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Japanese sake can have the highest craft requirements for production and raw ingredients. To understand the quality classes of sake and its flavor orientation, knowledge of the different quality classes of Japanese sake a great help. In addition to the six important premium classes of sake, there is also the Futsū class.shu.

What is Futsūshu sake?

Sake that is not classified as Tokutei Meishōshu is called "Futsūshu" (普通酒) or "Ippanshu" in Japan. "Futsū" means "normal" and it is not premium sake. In German, it could also be well called table sake or standard sake.

Conversely, this also usually means that if you don't see any of the premium designations (so always includes the words Honjōzō, Junmai, Ginjō, or Daiginjō) on a sake bottle or in a sake menu in a restaurant, then it is automatically Futsūshu, table sake. At your Japanese restaurant, pay attention to whether you usually only get Futsūshu or if you also have a choice from a variety of premium sake. However, this does not mean that every Futsūshu is automatically just bad or inferior.

What distinguishes a Futsūshu?

Futsūshu is not subject to any special regulations. It is often made from "edible rice" instead of sake rice. Futsūshu contains a lot of added distilled alcohol. Some varieties also contain sugar, colorings and other additives.

In Japan, during and after the war, large amounts of brewed alcohol were added to sake to make as much sake as possible with as little rice as possible.

At that time, Junmai sake was mixed with double the amount of low-grade alcohol and the taste was adjusted with sugar, acidifiers and chemical seasonings. This was called "Sanzōshu" (三増酒, German: verdreifachter Sake). The sake made in this way was of course of very low quality, but it was accepted at a time when rice was very scarce.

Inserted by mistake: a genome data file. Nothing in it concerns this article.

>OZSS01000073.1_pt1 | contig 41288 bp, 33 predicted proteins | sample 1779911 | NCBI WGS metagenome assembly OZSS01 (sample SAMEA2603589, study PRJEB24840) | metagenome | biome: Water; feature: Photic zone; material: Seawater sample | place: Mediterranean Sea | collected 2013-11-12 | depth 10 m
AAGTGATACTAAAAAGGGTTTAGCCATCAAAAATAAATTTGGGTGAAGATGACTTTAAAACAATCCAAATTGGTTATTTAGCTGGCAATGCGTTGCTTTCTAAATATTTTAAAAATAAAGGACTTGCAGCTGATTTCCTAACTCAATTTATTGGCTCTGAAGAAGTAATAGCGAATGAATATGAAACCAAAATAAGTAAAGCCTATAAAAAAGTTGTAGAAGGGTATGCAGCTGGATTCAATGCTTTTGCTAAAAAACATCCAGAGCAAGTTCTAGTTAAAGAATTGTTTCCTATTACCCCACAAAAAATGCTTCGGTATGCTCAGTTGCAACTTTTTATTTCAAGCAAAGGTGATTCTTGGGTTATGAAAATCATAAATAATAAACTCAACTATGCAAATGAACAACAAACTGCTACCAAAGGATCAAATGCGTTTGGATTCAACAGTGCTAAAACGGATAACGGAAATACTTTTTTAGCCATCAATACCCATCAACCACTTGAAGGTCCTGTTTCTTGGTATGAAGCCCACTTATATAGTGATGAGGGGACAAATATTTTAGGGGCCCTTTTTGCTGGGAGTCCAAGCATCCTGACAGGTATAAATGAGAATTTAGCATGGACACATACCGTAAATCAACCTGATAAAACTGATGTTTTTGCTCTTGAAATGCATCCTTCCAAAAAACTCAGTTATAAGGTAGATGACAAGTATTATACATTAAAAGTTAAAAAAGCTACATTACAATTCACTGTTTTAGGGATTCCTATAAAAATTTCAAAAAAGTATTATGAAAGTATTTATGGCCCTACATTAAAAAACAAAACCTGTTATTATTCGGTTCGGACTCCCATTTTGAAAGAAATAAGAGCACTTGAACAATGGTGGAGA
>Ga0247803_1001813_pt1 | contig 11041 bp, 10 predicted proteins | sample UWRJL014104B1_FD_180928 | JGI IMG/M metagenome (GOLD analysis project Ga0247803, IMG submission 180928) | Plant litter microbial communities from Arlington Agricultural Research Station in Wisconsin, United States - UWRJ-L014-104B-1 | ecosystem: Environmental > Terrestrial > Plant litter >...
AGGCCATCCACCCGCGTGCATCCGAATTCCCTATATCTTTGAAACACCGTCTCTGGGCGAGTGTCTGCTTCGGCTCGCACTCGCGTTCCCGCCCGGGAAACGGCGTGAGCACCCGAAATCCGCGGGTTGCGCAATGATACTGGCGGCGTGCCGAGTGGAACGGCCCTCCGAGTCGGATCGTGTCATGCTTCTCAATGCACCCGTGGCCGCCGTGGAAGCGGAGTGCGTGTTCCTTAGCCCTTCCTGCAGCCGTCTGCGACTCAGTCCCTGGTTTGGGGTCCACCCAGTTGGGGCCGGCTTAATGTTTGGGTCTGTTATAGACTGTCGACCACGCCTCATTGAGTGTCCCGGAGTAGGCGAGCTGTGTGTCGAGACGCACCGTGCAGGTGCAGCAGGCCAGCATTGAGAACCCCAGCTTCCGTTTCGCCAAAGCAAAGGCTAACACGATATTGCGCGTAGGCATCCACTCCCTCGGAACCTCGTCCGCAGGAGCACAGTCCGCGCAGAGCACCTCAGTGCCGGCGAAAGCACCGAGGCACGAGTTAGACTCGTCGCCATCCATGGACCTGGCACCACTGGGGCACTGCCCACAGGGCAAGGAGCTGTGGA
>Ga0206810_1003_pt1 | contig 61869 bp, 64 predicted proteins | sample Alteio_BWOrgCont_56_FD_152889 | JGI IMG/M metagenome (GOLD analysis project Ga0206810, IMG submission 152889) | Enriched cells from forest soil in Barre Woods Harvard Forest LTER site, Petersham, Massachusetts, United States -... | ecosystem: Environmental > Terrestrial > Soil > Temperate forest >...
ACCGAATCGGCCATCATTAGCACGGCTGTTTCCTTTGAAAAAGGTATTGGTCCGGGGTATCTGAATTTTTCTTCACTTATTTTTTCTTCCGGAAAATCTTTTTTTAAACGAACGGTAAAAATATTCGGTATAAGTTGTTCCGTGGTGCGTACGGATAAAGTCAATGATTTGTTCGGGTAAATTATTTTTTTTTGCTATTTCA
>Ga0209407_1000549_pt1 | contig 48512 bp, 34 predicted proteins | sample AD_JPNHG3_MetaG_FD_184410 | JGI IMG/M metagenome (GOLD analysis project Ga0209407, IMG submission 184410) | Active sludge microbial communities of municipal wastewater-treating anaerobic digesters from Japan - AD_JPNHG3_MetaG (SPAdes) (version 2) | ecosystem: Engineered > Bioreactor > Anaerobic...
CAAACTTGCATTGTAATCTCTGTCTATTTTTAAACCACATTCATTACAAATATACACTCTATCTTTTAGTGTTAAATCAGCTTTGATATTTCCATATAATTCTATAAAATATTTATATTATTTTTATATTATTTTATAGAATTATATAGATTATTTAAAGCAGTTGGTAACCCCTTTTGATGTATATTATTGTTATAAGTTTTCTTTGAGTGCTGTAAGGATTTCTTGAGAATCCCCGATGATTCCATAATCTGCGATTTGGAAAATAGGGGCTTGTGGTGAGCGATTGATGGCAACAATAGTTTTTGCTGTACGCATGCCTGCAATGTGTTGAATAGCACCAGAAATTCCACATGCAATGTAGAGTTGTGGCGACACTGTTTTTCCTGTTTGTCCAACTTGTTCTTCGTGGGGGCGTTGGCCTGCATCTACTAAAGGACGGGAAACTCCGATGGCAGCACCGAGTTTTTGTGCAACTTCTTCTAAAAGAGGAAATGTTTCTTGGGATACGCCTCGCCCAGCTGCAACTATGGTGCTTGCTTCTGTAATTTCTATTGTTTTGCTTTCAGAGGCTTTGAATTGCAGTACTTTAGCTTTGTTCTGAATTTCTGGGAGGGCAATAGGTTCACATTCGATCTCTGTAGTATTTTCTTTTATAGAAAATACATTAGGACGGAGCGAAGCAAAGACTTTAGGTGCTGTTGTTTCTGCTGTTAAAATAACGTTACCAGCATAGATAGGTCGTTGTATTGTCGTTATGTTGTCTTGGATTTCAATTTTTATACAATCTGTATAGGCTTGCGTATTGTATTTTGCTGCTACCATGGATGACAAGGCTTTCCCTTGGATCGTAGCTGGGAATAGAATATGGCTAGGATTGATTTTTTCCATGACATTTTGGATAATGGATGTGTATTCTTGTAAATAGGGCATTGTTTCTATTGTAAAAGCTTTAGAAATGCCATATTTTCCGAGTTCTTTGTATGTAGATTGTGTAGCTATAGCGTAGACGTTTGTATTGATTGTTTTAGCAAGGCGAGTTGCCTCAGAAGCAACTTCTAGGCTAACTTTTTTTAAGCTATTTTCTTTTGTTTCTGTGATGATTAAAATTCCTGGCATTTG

However, even during the period of rapid economic growth, when there were no longer difficulties in obtaining rice, some sake breweries continued to produce this type of sake with an emphasis on profit.

Nowadays, due to changes in the law, it is not even possible to produce "tripled" sake. But because brewing alcohol is added to Futsūshu, many Japanese still categorically consider Futsūshu bad.

Of course, you also can't expect Futsūshu to taste as high quality as premium sake with wonderful aromas and complex flavor profile.

However, there are many sake breweries that strive to offer consumers good sake at an affordable price. Some breweries even dare to sell high quality sake that meets the Ginjō criteria as Futsūshu. Unfortunately, the selection of Futsūshu outside Japan is not large, so the chances of finding such treasures may be slim.

In any case, Futsūshu is something like table wine for Europeans. It still accounts for about 60 % of the Japanese sake market at present (as of about 2020, with a declining trend over the years). When you drink Futsūshu, you don't have to worry too much about the temperature range or what foods you can pair it with.

Some Japanese prefer to drink Futsūshu for everyday use and premium sake for special occasions.

Sake Tasting at Sushiya Sushi Restaurant Munich
Review: Sake Tasting May 1, 2017

On a rainy, chilly spring day, sushi lovers gathered at our restaurant for a sake tasting of aromatic, high-quality sake.

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